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  • Seher Arora

Yemen’s Civil War, Potential Peace Deal and Recent Drone Strikes in the Red Sea

The civil war in Yemen can be traced back to the 2011 Arab Spring, a series of pro-democracy protests that broke out throughout the MENA (Middle East and North Africa) region, striving to topple dictators and put an end to autocratic rule. Similarly, Yemen wanted to see a change in its regime.

The Yemeni uprisings ousted former dictator Ali Abdullah Saleh and replaced him with Abdrabbuh Mansur Hadi in February 2012. This transition was not independent, but was possible with the support of the Gulf Cooperation Council; a political and economic alliance of six Middle Eastern countries. The council oversaw negotiations to force Saleh out and install a new government in Yemen, putting Abdrabbuh Mansur Hadi in charge. However, the transition failed and instead led to a separatist movement in Yemen’s southern region–ultimately leading to war. 

The Houthis, a Shia rebel group who once supported former president Saleh’s removal had joined forces with Saleh, after being sidelined by the G.C.C.. On the other side, there are forces loyal to the new Hadi government. By 2015 Houthi rebels, with the help of military forces loyal to Saleh, toppled the existing government and took control of the Yemeni capital, Sana’a. Ultimately, this led Saudi along with 9 other Arab countries to form a coalition, with the support of Western powers including the United States and the United Kingdom, with the objective of returning Hadi to power.  

In March 2015 the coalition began a series of airstrikes and imposed a naval blockade on Yemen’s ports to prevent the flow of arms and ammunition to the Houthis. The blockade left 80% of the population without necessary aid. Saudi Arabia expressed three main war goals: the restoration of the Hadi government, the protection of its southern border, and the prevention of the increasing growth of Iranian influence in the region. Since the commencement of the Saudi-led airstrikes, this war has been labeled as a proxy war, with the continuous intervention of powers, including Iran which has denied directly supplying the Houthis with any weapons, and the Gulf State Coalition led by Saudi Arabia, backed militarily and strategically by the United States. By the end of 2021, 377,000 people were killed due to a number of immediate and indirect consequences.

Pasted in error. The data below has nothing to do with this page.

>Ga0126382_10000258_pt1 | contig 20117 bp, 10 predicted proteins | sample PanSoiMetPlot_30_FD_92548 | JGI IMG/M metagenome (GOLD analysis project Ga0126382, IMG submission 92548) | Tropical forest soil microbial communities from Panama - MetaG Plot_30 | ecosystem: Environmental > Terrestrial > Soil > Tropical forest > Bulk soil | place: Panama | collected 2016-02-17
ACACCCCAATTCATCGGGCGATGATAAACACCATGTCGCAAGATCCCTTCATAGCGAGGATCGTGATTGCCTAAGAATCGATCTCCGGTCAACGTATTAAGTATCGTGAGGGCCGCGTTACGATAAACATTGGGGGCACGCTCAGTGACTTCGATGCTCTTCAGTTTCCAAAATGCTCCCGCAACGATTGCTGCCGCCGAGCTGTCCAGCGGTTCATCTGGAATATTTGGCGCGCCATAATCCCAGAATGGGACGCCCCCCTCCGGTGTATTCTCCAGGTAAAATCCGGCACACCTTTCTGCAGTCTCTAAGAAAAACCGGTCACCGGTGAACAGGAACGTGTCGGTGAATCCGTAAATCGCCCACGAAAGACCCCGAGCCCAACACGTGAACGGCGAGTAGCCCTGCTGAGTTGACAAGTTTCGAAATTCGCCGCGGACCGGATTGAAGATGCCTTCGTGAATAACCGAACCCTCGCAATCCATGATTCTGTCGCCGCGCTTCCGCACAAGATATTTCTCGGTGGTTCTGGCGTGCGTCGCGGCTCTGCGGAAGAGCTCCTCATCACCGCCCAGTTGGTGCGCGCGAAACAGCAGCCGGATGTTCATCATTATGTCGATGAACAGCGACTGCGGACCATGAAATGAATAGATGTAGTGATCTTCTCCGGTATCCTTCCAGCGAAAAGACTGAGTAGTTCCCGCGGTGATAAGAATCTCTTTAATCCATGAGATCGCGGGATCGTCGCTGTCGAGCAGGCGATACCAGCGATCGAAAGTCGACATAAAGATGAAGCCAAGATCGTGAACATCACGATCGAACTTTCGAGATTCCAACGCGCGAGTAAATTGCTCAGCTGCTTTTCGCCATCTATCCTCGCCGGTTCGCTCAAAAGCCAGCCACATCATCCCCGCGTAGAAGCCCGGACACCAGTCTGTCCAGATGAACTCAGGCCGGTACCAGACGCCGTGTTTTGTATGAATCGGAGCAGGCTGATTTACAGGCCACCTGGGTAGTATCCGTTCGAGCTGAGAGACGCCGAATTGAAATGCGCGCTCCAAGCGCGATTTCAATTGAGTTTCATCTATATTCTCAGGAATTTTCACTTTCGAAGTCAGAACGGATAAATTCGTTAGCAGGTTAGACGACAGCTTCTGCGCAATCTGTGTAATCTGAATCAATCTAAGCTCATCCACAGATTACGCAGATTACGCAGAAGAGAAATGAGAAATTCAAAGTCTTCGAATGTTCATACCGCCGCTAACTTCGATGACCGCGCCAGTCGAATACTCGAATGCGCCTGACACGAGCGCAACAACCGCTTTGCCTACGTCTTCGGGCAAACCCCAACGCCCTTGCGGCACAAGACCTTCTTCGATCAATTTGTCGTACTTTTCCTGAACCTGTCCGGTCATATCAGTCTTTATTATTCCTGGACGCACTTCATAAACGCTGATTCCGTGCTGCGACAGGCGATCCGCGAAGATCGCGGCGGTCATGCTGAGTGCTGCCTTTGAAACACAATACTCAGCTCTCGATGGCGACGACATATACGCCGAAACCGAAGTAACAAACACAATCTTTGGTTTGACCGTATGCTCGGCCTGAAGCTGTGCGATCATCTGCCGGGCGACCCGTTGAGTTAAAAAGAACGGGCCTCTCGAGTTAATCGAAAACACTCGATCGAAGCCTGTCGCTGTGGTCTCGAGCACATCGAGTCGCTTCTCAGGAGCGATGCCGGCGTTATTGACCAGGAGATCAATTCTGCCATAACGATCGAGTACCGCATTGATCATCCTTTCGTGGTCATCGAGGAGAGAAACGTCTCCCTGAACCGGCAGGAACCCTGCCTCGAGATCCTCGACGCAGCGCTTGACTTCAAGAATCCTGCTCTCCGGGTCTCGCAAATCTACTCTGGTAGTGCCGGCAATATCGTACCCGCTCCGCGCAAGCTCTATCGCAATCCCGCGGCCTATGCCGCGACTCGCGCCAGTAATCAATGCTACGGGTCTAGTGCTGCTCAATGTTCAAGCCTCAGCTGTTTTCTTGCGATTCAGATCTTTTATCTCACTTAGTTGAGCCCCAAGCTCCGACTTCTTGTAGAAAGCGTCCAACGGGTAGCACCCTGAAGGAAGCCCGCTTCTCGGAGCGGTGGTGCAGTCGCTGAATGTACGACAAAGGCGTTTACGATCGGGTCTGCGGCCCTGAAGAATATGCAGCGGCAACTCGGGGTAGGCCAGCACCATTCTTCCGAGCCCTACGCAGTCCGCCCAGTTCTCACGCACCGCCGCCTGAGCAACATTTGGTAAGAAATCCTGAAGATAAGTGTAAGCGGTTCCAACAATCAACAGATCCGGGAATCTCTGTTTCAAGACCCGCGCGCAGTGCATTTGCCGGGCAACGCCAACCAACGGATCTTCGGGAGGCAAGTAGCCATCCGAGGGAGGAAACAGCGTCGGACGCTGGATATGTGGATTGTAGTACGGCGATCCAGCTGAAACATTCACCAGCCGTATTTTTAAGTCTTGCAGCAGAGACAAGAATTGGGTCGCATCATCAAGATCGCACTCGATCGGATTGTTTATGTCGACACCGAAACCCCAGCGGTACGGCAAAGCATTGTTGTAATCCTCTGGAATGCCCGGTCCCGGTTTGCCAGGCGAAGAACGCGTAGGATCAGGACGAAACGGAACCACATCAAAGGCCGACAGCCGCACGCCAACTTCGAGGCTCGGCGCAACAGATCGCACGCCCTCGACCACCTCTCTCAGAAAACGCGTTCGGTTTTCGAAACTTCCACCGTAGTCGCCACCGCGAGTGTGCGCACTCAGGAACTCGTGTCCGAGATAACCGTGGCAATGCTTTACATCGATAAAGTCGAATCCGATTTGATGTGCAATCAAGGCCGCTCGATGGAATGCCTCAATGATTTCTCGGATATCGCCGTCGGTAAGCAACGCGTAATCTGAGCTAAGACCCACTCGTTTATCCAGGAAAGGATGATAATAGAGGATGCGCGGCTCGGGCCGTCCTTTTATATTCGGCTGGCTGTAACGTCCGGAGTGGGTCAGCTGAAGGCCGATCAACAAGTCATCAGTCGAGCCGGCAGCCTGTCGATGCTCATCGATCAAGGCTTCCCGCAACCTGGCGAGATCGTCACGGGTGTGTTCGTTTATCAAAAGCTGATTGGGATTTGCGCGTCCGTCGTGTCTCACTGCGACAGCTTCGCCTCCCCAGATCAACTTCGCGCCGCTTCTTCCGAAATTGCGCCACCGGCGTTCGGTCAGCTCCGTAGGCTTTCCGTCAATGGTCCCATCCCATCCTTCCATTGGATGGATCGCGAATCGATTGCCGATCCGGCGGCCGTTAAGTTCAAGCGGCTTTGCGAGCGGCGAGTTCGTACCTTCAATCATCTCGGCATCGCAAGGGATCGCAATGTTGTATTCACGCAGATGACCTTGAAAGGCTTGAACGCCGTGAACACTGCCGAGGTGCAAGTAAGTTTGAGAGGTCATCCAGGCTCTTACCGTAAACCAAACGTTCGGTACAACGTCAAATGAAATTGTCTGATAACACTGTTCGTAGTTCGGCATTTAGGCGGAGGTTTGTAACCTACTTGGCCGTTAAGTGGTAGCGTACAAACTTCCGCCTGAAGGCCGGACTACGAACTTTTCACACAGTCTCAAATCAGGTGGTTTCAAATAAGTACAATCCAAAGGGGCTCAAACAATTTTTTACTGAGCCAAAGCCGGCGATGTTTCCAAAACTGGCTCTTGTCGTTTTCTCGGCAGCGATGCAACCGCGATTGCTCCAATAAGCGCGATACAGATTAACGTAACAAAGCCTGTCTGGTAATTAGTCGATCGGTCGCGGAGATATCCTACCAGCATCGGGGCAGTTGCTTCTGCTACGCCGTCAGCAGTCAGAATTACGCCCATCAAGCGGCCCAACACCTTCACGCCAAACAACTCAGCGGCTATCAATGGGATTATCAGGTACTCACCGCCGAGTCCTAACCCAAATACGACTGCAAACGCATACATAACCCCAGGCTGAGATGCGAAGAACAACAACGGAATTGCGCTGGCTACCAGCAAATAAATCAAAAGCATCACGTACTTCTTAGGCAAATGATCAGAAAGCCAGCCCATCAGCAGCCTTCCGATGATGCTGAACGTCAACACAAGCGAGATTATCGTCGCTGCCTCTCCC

During peace talks that have taken place in the last few years, the U.N. mediated a ceasefire that took place in April 2022 and was renewed twice before formally expiring in October 2022. During this nationwide truce, Yemen saw the lowest number of casualties since the fighting began in early 2015. Although the truce came to a halt, the measures for peacekeeping have since been largely intact. According to ACLED (The Armed Conflict Location & Event Data Project) June 2022 reports, the six-month truce made humanitarian aid more accessible and resulted in “a significant reduction in violence and casualties countrywide. ACLED’s report on the first two months of the truce found that April and May 2022 saw the lowest levels of reported fatalities from political violence in Yemen since January 2015” (Roy, 2022).